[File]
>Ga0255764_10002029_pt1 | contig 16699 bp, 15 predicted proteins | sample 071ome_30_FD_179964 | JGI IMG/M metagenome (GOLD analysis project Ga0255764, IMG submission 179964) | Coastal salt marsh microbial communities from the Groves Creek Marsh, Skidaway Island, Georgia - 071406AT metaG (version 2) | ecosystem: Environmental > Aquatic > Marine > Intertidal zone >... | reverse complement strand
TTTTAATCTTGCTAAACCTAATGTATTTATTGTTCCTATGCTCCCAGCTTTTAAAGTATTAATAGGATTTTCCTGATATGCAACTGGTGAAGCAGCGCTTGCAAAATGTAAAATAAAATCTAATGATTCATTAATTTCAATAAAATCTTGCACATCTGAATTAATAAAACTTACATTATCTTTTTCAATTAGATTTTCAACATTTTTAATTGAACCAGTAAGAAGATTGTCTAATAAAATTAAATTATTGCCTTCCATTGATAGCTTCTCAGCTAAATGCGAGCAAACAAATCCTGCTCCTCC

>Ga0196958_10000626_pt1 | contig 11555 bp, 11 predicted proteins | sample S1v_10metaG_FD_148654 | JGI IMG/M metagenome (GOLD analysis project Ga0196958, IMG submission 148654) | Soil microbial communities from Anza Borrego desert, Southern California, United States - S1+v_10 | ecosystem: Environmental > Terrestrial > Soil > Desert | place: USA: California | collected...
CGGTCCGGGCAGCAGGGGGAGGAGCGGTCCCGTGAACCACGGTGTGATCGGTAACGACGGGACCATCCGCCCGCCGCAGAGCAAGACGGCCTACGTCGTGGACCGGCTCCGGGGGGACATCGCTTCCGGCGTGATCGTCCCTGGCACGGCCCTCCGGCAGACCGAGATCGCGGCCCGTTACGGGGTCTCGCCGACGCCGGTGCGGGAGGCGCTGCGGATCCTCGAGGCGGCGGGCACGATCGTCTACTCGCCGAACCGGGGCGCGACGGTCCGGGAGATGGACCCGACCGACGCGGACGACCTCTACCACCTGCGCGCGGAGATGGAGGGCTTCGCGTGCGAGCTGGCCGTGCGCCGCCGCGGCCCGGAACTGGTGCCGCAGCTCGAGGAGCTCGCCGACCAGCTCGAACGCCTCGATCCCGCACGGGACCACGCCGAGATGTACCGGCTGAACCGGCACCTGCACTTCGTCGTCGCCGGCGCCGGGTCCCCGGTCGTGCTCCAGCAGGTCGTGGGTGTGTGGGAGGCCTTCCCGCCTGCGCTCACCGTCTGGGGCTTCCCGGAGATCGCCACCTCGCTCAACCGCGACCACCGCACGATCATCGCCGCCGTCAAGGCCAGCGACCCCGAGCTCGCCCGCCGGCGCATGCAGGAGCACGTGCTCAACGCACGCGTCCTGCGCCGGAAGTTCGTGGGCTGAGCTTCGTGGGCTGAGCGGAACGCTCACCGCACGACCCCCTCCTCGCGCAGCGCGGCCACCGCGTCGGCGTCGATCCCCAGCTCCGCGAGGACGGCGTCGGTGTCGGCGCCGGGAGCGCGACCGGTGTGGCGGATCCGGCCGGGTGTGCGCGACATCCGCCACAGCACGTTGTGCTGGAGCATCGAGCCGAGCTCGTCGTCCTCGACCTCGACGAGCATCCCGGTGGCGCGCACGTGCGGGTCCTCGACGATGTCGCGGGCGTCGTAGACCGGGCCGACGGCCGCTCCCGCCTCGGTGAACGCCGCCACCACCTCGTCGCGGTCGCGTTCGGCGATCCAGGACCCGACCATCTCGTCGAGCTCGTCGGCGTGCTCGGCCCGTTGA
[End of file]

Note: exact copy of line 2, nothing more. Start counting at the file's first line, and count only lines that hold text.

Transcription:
TTTTAATCTTGCTAAACCTAATGTATTTATTGTTCCTATGCTCCCAGCTTTTAAAGTATTAATAGGATTTTCCTGATATGCAACTGGTGAAGCAGCGCTTGCAAAATGTAAAATAAAATCTAATGATTCATTAATTTCAATAAAATCTTGCACATCTGAATTAATAAAACTTACATTATCTTTTTCAATTAGATTTTCAACATTTTTAATTGAACCAGTAAGAAGATTGTCTAATAAAATTAAATTATTGCCTTCCATTGATAGCTTCTCAGCTAAATGCGAGCAAACAAATCCTGCTCCTCC